various changes were made – some of which were dictated by the need for economy. Thus, the Council was forced to discontinue its grants to young scientists and to curtail its financial assistance to member organizations. More significantly, it was felt that the holding of symposia on purely scientific medical subjects was an unnecessary duplication of the large number of scientific meetings already being held.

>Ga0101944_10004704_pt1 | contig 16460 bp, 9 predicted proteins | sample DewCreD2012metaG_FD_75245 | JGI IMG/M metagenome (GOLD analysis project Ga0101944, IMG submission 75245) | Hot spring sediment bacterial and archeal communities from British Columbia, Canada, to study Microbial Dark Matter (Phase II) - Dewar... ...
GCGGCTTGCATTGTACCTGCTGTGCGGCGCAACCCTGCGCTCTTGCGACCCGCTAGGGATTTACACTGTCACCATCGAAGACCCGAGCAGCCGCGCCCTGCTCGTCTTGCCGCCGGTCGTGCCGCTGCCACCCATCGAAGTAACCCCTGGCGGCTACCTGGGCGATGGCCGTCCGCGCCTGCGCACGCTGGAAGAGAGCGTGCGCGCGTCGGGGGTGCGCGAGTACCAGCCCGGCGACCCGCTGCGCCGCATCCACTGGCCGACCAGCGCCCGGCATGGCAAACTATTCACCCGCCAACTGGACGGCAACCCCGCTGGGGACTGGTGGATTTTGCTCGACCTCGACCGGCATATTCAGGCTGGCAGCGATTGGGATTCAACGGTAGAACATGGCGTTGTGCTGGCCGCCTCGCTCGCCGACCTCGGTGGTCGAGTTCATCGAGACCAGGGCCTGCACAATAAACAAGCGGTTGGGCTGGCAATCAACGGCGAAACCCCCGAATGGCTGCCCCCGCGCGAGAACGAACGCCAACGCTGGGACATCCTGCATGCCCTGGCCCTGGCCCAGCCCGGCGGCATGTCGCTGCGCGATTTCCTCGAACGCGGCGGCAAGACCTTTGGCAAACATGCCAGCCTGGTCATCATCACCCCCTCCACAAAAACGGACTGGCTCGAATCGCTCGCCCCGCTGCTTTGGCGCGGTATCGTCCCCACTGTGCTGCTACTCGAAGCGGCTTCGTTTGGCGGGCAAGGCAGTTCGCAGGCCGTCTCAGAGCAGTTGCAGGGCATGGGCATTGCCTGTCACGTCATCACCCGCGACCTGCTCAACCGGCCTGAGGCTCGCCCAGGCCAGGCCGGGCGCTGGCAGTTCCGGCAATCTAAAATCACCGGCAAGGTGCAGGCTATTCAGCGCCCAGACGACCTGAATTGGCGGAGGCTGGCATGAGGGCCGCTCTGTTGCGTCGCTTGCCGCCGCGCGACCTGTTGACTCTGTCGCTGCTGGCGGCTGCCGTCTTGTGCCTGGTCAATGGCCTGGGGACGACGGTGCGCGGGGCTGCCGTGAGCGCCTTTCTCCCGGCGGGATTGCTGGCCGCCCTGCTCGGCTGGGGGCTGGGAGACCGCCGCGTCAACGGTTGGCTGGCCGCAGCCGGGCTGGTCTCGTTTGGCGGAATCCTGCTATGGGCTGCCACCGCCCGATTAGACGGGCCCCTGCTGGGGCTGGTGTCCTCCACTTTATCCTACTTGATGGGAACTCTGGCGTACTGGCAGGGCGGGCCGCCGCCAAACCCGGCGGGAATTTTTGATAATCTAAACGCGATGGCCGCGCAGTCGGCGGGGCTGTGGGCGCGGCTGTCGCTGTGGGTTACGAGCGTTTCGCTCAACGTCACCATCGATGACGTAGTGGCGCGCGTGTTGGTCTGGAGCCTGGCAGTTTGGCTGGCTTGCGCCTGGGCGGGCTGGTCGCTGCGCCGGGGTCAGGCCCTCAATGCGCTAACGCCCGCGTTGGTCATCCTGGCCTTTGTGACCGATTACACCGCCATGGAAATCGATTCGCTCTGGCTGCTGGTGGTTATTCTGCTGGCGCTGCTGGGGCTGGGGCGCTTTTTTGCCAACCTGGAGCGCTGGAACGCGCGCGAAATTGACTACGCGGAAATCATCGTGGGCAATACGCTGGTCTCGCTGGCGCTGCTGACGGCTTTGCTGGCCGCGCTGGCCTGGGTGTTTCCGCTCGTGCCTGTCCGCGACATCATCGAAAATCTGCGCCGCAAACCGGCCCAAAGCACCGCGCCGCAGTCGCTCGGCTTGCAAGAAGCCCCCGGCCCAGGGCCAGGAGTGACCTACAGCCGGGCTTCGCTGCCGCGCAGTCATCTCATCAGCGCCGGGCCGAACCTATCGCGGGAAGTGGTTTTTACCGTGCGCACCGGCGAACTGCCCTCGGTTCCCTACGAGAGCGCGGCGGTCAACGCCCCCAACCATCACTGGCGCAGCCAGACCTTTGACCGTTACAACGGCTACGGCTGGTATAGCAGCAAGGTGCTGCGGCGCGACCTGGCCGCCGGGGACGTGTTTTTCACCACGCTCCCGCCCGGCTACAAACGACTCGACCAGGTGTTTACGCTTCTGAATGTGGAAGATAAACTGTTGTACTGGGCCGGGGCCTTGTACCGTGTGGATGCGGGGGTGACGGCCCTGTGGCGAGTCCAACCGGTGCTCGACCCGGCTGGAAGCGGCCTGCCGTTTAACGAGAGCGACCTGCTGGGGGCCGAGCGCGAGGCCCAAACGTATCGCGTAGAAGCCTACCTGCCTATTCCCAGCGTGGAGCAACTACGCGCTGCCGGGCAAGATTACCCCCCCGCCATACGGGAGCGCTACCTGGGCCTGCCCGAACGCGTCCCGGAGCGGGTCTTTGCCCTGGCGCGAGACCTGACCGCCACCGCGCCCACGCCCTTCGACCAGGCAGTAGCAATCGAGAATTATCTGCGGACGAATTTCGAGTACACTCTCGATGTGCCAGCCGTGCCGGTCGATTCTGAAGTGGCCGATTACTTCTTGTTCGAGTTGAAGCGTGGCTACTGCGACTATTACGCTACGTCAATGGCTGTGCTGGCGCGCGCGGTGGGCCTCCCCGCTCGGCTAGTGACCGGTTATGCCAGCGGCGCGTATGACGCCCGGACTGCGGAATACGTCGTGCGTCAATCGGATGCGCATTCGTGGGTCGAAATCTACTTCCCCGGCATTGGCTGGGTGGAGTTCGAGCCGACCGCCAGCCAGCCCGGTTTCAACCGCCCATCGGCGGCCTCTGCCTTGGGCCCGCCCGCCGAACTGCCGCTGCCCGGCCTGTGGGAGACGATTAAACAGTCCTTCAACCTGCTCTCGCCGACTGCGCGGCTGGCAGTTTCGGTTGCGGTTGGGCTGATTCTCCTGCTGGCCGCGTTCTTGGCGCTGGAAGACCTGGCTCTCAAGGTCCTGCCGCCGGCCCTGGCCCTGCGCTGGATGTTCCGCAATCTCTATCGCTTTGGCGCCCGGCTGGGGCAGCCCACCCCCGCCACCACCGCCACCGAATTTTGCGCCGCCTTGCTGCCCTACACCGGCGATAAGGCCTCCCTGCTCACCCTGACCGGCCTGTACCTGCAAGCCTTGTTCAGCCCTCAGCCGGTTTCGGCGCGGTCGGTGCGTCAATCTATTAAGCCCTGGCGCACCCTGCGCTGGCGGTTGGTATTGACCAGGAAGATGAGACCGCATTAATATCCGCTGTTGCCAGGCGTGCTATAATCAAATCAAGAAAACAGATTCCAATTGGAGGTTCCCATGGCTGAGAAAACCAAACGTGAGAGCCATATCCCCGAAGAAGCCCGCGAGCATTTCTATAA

However, the enormous progress in biology and medicine during the following twenty years, combined with the new world order that came into being as a result of the large number of newly-independent countries led to new problems with important social and cultural implications. It was thus that the main activity of CIOMS became the convening of broadly-based, multi-disciplinary, and internationally-representative conferences concerned not only with the direct impact on society of progress in biomedical science, but also with its implications in such fields as bioethics, health policy, medical education and health services research. These working modalities changed again and gradually led to convening specialized international Working Groups with the aim of publishing solid well balanced reports.